On Stock Markets and Presidential Elections

Written by Chris Draughon

I want to see you achieve your financial goals so I spend my time making the complicated things simple. As the Director of Financial Planning I help our clients identify their most important financial goals and develop paths to get them there on time with room to spare.

October 12, 2020

As we approach the 2020 election, the noise level from prognosticators, pollsters, and palm readers alike is increasing. The “Yeah, but what if so and so wins?”, is the main entrée on every news channel, Twitter tweet, and Facebook feed. As expected, this leads to many questions about how particular political outcomes might affect the markets and investor portfolios.

To help clients make sense of it all and remain sane, we offer the following perspective in two charts.

Below, you’ll see the stock markets returns during every Presidential administration since Herbert Hoover.  Note that regardless of a Red or Blue White House, the song remains the same. The average return on stocks for all Presidential terms from 1929 – 2019 is 10.3%.

The second chart is one of our own creation. It reflects the average return on stocks in the 12 months leading up to an election and the 12 months following it since 1992:

What can investors conclude from this? If history is any guide (and we think it is), who wins the White House matters little to the success of long-term investors who can separate their portfolios from their politics. Yes, every election comes with increased volatility leading up to and immediately following it. Markets digest information every second of every day, and prices fluctuate accordingly. And markets dislike uncertainty. But as more hard data becomes available and is factored in, the fluctuations settle down. While this election may be different in many ways, its impact on markets likely won’t be.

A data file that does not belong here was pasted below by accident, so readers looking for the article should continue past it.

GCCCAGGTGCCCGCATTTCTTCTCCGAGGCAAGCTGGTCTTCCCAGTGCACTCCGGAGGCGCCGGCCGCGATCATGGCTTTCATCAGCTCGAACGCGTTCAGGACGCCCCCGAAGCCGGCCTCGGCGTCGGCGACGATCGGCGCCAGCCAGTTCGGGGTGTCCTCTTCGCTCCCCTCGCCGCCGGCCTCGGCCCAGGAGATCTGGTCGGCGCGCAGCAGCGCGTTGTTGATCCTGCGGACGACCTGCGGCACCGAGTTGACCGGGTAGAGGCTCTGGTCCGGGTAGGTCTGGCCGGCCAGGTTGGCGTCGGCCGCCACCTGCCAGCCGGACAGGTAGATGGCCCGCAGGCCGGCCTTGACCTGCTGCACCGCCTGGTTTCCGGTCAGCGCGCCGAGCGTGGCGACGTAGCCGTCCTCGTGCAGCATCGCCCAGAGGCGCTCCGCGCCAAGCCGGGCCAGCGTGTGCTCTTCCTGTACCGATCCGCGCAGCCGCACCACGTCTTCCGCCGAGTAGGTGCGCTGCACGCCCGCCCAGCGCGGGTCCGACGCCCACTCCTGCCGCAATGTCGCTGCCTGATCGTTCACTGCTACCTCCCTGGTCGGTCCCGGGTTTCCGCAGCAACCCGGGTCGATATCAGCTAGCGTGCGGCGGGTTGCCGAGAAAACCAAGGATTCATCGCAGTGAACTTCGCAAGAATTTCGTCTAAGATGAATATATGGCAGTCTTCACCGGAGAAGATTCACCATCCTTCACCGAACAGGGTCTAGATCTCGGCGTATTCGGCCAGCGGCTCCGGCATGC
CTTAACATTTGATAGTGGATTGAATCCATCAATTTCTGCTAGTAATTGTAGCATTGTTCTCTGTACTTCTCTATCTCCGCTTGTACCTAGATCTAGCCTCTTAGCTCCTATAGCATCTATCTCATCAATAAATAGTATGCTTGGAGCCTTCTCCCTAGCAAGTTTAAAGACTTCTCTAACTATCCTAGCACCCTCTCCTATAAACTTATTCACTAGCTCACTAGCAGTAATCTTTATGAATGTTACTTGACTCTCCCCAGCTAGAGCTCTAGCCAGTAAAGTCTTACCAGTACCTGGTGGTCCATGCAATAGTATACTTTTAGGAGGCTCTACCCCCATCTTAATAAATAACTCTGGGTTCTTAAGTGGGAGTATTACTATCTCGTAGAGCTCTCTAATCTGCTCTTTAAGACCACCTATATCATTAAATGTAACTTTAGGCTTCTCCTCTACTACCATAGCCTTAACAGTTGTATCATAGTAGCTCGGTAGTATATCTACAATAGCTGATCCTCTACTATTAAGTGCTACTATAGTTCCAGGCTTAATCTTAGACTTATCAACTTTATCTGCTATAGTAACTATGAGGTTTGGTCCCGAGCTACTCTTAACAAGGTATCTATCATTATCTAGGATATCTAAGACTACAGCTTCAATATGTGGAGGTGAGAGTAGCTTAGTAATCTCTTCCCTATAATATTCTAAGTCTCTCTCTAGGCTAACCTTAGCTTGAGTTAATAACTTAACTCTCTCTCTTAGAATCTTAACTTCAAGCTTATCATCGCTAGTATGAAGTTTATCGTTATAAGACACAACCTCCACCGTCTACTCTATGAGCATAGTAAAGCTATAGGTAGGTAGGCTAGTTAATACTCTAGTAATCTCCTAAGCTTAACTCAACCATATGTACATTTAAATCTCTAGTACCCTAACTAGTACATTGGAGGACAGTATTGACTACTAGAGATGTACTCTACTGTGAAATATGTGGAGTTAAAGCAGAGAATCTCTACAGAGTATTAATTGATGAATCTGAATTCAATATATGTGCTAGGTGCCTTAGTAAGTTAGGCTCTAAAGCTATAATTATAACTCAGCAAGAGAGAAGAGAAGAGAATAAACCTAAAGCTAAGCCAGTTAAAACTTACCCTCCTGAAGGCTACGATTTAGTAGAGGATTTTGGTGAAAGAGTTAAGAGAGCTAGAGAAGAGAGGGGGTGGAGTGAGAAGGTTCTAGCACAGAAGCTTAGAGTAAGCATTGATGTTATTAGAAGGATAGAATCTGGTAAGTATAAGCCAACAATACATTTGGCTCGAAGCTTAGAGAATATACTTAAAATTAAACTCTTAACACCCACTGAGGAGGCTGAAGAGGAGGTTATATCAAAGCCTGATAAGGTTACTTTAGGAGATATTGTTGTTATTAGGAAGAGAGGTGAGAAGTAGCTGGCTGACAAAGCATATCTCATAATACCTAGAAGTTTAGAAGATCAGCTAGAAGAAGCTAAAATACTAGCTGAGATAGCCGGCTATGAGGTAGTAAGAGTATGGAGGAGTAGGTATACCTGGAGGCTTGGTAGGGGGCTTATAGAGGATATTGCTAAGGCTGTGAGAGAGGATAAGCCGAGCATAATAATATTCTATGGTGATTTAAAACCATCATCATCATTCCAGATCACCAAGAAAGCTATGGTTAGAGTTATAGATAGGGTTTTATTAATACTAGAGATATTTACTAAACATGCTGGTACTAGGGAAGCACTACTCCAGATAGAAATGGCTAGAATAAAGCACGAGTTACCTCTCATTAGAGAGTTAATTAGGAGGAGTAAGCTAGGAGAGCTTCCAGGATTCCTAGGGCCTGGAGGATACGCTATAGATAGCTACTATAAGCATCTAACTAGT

And another thing: Recall that stock market prices are a forward-looking reflection; an expectation of corporate profits and economic health down the road. Regardless of who wins this election, every CEO in every board room will make the same declaration – “just tell me what the new rules are (tax changes, etc.), and we’ll figure out how to grow our company for our shareholders and employees.” Until this fundamental tenet of capitalism changes, long-term investors should stay the course through election cycles, and keep the political noise out of their portfolios.

As always, we’re here if you have questions. Don’t hesitate to call.

Your First Coast Wealth Advisors Team